Remember the Titans $21.2 million 1 week in release $21.2 million to date
CAST / DIRECTOR / STUDIO Denzel Washington, Will Patton / Boaz Yakin / Walt Disney
PLOT A black football coach takes over the team at a recently desegregated Virginia high school.
MESSAGE Blacks and whites can succeed together by getting to know one another.
CAUTION Rated PG for "thematic elements" (racial conflict) and bad language.
The Exorcist $ 7.4million 2 weeks in release $17.4 million to date
CAST / DIRECTOR / STUDIO Linda Blair, Max Von Sydow / William Friedkin / Warner Bros.
PLOT A re-edited version of the 1973 blockbuster about the possessed girl and the priests who try to help her.
MESSAGE Supernatural forces still exist in the modern world.
CAUTION Rated R for strong language and disturbing images.
Almost famous $5.6 million 3 weeks in release $17.8 million to date
CAST / DIRECTOR / STUDIO Patrick Fugit, Billy Crudup / Cameron Crowe (Jerry Maguire) / Dreamworks SKG
PLOT A 15-year-old Rolling Stone writer goes on tour with a 1970s rock band.
MESSAGE The rock scene offers freedom and personal destruction at the same time.
CAUTION Rated R for bad language, drug content, and brief nudity.
Urban legends: Final Cut $4.7 million 2 weeks in release $15 million to date
CAST / DIRECTOR / STUDIO Jennifer Morrison, Joseph Lawrence / John Ottman (Lake Placid) / Columbia Pictures
PLOT Teen exploitation sequel about a killer knocking off student filmmakers.
MESSAGE Sometimes creepy stories come true.
CAUTION Rated R for violence, gore, bad language, and some sexuality.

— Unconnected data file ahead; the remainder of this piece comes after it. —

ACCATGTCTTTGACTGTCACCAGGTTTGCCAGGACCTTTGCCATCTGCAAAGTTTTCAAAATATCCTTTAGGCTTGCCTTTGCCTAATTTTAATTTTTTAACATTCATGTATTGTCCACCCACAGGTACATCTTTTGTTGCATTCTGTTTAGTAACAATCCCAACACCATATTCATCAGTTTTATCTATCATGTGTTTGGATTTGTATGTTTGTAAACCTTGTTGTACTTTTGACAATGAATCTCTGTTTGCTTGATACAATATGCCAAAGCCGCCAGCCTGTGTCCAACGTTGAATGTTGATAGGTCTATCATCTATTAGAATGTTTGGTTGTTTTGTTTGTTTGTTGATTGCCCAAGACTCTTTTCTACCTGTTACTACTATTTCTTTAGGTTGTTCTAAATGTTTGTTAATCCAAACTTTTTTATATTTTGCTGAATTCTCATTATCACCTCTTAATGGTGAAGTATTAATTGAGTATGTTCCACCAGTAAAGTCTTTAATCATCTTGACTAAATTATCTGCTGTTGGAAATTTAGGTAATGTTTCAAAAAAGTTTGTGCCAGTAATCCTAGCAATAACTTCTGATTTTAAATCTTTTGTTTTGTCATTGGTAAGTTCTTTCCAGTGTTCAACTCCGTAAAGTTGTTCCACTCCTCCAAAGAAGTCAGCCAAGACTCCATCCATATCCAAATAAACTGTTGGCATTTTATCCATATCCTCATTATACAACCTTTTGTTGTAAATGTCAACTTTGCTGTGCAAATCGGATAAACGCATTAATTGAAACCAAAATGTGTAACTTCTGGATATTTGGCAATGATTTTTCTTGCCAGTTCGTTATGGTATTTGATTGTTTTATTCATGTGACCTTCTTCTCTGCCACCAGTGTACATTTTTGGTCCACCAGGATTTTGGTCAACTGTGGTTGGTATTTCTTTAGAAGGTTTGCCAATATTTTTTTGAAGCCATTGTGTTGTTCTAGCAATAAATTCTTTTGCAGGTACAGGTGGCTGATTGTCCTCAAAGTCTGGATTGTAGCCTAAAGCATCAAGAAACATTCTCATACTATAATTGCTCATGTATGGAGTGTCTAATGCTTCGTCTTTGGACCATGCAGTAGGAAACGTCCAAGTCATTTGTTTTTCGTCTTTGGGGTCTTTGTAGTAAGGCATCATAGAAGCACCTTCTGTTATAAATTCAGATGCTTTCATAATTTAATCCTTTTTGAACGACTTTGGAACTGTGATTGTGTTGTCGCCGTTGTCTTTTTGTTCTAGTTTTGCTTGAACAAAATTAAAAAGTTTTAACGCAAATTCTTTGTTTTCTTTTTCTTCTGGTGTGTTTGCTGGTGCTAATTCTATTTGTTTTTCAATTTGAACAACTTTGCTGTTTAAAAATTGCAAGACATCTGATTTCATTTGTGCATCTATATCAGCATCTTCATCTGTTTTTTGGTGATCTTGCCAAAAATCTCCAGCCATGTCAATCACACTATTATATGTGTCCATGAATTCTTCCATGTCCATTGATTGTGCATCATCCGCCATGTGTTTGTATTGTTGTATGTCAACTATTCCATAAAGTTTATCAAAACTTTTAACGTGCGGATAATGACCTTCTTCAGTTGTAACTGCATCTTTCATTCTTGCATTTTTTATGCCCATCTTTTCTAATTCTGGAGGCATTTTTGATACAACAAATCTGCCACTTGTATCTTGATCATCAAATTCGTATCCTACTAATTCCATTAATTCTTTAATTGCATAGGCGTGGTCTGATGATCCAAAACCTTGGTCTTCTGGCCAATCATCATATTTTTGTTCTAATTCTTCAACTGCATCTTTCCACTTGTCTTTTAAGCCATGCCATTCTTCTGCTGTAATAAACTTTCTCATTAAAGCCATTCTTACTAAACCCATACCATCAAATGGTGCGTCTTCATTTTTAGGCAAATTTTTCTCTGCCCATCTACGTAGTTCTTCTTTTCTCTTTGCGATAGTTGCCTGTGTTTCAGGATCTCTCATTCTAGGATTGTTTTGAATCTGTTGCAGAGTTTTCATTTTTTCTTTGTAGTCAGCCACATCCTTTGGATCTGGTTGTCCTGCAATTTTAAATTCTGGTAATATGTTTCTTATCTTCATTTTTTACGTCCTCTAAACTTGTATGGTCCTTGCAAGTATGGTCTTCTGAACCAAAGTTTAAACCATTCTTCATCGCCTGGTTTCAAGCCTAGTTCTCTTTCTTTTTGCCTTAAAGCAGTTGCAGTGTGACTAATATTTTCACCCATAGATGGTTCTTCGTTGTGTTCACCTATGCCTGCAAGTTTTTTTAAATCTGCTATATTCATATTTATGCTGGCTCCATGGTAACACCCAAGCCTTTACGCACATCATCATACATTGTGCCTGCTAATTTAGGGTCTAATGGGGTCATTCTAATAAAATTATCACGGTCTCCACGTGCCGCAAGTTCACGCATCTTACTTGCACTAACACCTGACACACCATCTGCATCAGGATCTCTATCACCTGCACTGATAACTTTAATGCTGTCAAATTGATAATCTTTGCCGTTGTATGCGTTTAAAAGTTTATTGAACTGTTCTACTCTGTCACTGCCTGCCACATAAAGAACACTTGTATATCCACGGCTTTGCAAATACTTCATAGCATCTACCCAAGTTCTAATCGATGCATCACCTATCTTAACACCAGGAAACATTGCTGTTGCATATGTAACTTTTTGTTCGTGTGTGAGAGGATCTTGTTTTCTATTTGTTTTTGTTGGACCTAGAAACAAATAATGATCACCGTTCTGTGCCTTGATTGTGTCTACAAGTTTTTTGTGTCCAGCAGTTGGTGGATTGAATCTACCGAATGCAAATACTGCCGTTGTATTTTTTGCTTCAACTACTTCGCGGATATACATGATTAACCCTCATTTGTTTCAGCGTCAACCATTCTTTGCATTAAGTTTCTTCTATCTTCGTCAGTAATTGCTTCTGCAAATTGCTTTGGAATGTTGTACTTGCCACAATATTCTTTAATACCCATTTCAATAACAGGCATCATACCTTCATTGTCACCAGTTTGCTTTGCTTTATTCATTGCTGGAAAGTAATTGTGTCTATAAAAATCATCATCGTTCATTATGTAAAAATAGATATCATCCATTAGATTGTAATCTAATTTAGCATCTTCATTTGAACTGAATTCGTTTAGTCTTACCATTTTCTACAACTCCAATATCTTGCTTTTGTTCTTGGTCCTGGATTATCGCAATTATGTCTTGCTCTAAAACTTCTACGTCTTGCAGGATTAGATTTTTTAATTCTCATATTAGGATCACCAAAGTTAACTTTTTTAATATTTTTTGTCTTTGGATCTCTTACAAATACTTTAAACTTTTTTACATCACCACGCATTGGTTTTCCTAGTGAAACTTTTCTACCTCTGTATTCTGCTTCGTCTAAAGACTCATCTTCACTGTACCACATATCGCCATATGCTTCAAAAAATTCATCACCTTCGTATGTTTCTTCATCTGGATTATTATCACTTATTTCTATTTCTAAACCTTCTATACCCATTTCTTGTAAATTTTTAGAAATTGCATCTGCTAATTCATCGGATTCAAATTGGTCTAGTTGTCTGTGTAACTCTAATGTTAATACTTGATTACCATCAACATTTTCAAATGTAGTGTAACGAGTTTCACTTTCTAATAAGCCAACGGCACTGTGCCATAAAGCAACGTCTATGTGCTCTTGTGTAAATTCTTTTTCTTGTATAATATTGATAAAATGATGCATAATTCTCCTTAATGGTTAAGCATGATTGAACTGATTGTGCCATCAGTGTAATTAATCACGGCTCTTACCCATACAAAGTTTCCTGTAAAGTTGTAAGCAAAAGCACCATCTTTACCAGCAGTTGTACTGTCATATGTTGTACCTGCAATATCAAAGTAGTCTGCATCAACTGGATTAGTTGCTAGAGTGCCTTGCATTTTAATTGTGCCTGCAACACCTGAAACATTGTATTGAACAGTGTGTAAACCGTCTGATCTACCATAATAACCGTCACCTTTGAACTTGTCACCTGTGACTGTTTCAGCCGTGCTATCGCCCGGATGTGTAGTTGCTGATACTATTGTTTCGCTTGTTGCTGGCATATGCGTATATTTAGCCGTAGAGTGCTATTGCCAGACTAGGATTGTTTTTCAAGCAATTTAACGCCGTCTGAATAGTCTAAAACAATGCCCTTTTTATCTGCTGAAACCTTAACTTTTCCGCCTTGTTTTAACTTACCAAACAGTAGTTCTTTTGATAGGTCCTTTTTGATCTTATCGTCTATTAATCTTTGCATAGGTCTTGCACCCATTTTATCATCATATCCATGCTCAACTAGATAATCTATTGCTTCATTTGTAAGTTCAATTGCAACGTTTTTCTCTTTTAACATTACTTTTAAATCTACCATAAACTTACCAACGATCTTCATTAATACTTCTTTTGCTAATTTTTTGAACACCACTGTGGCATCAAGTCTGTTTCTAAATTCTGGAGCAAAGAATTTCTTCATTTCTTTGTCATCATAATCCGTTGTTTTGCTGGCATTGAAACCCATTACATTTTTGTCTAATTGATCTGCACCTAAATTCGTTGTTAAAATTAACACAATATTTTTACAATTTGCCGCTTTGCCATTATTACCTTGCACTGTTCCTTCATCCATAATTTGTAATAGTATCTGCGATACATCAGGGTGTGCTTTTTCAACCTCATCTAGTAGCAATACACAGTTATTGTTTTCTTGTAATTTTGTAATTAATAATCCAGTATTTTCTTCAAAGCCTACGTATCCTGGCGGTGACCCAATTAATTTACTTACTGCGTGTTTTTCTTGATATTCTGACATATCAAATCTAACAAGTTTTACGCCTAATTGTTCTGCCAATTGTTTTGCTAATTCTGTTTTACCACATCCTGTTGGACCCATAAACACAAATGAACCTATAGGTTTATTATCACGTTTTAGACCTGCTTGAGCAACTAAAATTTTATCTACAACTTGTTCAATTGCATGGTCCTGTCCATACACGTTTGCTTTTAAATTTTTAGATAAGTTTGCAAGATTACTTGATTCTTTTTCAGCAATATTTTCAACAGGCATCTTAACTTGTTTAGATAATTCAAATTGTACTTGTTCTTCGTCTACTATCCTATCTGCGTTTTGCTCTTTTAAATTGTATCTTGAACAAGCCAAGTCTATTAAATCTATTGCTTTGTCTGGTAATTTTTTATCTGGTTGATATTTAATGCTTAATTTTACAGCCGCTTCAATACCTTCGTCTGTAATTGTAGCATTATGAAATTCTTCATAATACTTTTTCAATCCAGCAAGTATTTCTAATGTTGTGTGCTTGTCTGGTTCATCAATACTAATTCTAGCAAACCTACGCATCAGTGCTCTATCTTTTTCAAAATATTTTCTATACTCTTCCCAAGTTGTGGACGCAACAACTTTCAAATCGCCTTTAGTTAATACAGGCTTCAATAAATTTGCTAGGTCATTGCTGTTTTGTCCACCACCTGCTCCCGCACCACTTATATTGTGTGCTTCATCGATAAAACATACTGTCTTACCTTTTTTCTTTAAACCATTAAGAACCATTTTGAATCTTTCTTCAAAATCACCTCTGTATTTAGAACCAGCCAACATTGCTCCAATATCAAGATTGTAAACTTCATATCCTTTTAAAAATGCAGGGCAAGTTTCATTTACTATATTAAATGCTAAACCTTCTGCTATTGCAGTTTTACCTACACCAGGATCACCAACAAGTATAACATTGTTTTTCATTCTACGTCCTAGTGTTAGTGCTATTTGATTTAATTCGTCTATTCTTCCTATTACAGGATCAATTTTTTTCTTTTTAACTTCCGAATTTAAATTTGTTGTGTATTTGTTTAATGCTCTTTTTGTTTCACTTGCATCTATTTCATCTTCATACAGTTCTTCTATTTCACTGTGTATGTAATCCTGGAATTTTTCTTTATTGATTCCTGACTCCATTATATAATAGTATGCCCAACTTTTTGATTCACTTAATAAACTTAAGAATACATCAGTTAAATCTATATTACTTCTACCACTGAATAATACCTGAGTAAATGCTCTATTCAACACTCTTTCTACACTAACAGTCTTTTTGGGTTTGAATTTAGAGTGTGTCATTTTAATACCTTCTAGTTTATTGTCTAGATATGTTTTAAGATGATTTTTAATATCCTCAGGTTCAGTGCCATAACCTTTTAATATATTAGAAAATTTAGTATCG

Bring it on $2.9 million 6 weeks in release $59.6 million to date
CAST / DIRECTOR / STUDIO Kirsten Dunst , Jesse Bradford / Peyton Reed / Universal Pictures
PLOT High-school cheerleaders discover their best cheers were borrowed from another team.
MESSAGE Success and cool dance routines help make life worth living.
CAUTION Rated PG-13 for sex-related material and bad language.
IN THE SPOTLIGHT
Can Disney tackle race relations? It tries in Remember The Titans (rated PG for "thematic elements," i.e., racial conflict, and bad language), with Denzel Washington playing a football coach at a recently desegregated Virginia high school. The new leader gets his job as a token black (literally) and has the task of turning two single-race squads into one unified team. He's also faced with the threat that he'll lose his job if the T.C. Williams Titans lose a single game. To keep the white kids from bolting the team, his predecessor (Will Patton) sticks around as an assistant coach, risking his reputation by supporting a black coach. Meanwhile, players on both sides fear losing their pride-and starting positions-to the others. Titans has good performances and direction that juxtaposes two subjects well. It works as both a sports movie and a fable on racial unity. The one problem with the movie is that it is based on a true story, and some scenes are too melodramatic to be believable. Things happen too fast; the coach is quickly respected and the players drop their bigotries before the season even starts. Characters and events are too perfect (Disney-fied, if you will) to be taken as more than silver-screen inspiration.